Study shows that the larger the diameter of a person's pupils, the higher their IQ. This may be related to the area in our brain that controls pupilla
Our pupils will not only respond to light, they will also reflect human states such as arousal, interest, or mental exhaustion and other states. The US Federal Bureau of Investigation (FBI) even uses pupil dilation to detect whether a person is lying.

Recently, a study conducted in the laboratory of the Georgia Institute of Technology, USA has shown that pupil size is closely related to differences in intelligence of individuals. From tests of reasoning ability, attention and memory, it can be deduced that the larger the diameter of a person's pupil, the higher his IQ. In fact, the scientists also found that between the subjects with the highest and lowest scores on a cognitive test, the difference in pupil size was also very different and could be important. directly to the naked eye.

This surprising association was discovered when studying differences in human brain power during memory tasks. In the past, we used to use pupil dilation to measure a person's mental effort. This view was popularized by psychologist Daniel Kahneman in the 1960s and 1970s. Thus, when researchers discovered that there was a definite relationship between the basic pupil size and intelligence proven, the scientific community still feels that this is not certain of its authenticity.

For the same reason, the researchers decided to come from the US city of Atlanta to recruit more than 500 volunteers from 18 to 35 years old, to conduct a larger study on the relationship between pupil size and intelligence. Initially, they measured the pupil sizes of these subjects with an eye-tracking device. This device can use high-performance cameras and computers to capture reflected light from the pupil and cornea to obtain relevant data.

The scientists measured the participants' pupil sizes by having them stare at a blank computer screen for four minutes and during breaks. During this time, the eye tracker recorded data, allowing the team to calculate each participant's average pupil size.

The fact that pupil size is actually the diameter of the black round hole in the center of the eye is between 2mm and 8mm. The pupil is surrounded by the colored area of the eye - the iris. In addition, because bright light constricts the pupils, the team kept all the subjects in the lab in a steady state of light.

Next, the participants had to complete a series of cognitive tests. These tests are designed to measure "flexible intelligence" (ability to solve new problems through reasoning) and "working memory capacity" (ability to solve problems) through reasoning, remembering information for a short period of time), and "attention control" (the ability to focus in a noisy environment).

For example, in an attention-control test, subjects had to resist looking at the flashing bold asterisks on one side of the computer screen, but had to quickly look in the opposite direction to identify a English letters. Since the letter disappears instantly, even if the participant only briefly glanced at the flashing asterisk, the letter was likely to be missed. Although humans have learned to use peripheral vision to respond to objects they see, and this skill allows us to effectively detect predators or prey, this task requires humans participants ignore the flashing of the asterisks and instead pay full attention to the letters.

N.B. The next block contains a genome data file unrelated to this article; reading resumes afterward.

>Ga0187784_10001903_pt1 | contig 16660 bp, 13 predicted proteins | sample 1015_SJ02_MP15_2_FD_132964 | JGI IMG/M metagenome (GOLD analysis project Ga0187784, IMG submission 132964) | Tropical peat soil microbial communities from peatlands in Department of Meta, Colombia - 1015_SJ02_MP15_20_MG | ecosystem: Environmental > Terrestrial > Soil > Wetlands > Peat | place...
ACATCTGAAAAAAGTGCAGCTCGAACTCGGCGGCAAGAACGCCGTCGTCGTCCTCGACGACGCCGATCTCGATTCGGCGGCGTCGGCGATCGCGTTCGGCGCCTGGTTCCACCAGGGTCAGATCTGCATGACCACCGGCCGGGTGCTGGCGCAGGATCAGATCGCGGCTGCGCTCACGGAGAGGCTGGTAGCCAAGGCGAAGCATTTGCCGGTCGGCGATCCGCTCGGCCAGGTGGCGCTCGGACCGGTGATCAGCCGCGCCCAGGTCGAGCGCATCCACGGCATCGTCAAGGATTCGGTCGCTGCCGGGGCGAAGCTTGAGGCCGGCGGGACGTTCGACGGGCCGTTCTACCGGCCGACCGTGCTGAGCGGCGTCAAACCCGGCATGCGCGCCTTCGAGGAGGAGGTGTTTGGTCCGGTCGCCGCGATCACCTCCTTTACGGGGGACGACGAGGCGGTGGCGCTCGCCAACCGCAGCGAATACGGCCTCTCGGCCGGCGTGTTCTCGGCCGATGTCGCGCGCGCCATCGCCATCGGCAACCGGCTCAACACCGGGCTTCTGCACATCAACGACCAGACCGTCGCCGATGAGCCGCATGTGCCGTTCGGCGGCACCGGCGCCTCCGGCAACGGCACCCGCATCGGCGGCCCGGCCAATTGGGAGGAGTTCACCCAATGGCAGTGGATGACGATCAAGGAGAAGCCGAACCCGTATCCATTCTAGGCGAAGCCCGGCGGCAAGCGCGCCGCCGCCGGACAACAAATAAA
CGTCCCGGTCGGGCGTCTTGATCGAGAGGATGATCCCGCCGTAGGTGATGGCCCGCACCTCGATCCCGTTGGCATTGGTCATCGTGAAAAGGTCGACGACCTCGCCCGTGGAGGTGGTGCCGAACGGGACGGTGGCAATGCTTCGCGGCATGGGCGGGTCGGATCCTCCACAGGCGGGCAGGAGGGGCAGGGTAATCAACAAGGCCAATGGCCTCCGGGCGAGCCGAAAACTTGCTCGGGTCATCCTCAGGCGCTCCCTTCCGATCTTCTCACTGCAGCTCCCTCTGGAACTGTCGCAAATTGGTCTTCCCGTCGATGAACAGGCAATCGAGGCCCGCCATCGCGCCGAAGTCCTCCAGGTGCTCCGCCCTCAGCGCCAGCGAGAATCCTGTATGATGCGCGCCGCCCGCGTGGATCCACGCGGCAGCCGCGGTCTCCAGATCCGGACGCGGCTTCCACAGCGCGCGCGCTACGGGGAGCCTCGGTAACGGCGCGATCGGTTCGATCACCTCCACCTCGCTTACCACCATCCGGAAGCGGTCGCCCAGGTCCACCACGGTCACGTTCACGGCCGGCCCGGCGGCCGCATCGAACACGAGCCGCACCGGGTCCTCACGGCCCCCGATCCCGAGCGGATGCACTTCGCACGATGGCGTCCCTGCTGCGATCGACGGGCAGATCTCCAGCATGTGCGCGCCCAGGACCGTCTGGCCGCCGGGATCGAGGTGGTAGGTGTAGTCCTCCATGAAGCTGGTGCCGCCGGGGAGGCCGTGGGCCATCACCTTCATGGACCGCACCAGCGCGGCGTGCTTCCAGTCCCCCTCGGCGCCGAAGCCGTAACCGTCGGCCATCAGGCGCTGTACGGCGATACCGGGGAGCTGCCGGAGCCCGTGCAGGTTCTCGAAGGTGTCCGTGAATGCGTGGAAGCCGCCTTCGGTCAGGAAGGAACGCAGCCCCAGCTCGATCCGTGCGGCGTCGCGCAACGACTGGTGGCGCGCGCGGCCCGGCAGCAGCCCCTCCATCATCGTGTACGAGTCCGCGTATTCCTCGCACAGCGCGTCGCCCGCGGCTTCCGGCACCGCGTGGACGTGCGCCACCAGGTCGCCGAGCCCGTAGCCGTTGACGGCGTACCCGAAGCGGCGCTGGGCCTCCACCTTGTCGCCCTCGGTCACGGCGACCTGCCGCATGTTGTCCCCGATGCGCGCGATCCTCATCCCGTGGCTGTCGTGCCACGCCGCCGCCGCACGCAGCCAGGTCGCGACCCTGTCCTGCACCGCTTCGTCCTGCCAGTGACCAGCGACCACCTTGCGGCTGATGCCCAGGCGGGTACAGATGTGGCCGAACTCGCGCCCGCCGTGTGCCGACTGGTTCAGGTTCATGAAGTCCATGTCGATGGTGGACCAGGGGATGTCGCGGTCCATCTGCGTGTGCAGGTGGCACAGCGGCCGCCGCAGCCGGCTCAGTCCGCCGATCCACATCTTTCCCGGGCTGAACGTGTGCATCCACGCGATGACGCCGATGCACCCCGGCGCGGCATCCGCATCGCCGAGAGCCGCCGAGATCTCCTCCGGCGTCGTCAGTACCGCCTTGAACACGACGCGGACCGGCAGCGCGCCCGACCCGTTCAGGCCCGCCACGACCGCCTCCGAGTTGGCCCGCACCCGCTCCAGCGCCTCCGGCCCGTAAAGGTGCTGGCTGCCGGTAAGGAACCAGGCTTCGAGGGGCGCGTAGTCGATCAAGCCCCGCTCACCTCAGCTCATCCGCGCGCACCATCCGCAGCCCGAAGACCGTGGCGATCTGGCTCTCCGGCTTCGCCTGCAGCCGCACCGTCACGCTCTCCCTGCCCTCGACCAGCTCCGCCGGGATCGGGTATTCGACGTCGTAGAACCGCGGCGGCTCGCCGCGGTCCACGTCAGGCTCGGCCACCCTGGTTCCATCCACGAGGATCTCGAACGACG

The team found that larger pupil size was associated with higher flexible intelligence and attentional control and also had a small correlation with working memory, which gives found that there is a certain relationship between the brain and the eye. Interestingly, pupil size was negatively correlated with age: older participants tended to have smaller and narrower pupils. However, after normalizing for age, the aforementioned correlation between pupil size and cognitive ability persisted.

But why is pupil size related to intelligence? Before answering this question, we need to understand what is going on in our brains. First, the size of the pupil is related to the activity of the Locus coeruleus - a nerve nucleus located in the upper part of the brain stem that has extensive neural connections with other parts of the brain.

Second, Locus coeruleus will secrete Norepinephrine - both a neurotransmitter and a hormone in the brain and body. It can regulate processes such as perception, attention, learning, and memory. In addition, Locus coeruleus helps to keep brain activity in an orderly state, so that different brain regions can work together to accomplish tasks and goals. The dysfunction of Locus coeruleus leads to disruption of the brain's systemic functioning and has been linked to a variety of diseases, including Alzheimer's disease and attention deficit hyperactivity disorder.

In fact, the organization and arrangement of brain activities is so important that the brain must expend most of its energy to maintain normal functioning, even when we do nothing during this period, for example. like just staring at a computer or scrolling through a phone screen for a few minutes.

In addition, it is also hypothesized that people with larger pupils at rest have a stronger ability to regulate brain activity, which is good for cognitive function and brain function at rest. Of course, further studies are needed to explore this possibility and determine why larger pupils are associated with higher intelligence and better attention control. But clearly there are still too many questions and mysteries compared to what we have just discovered.

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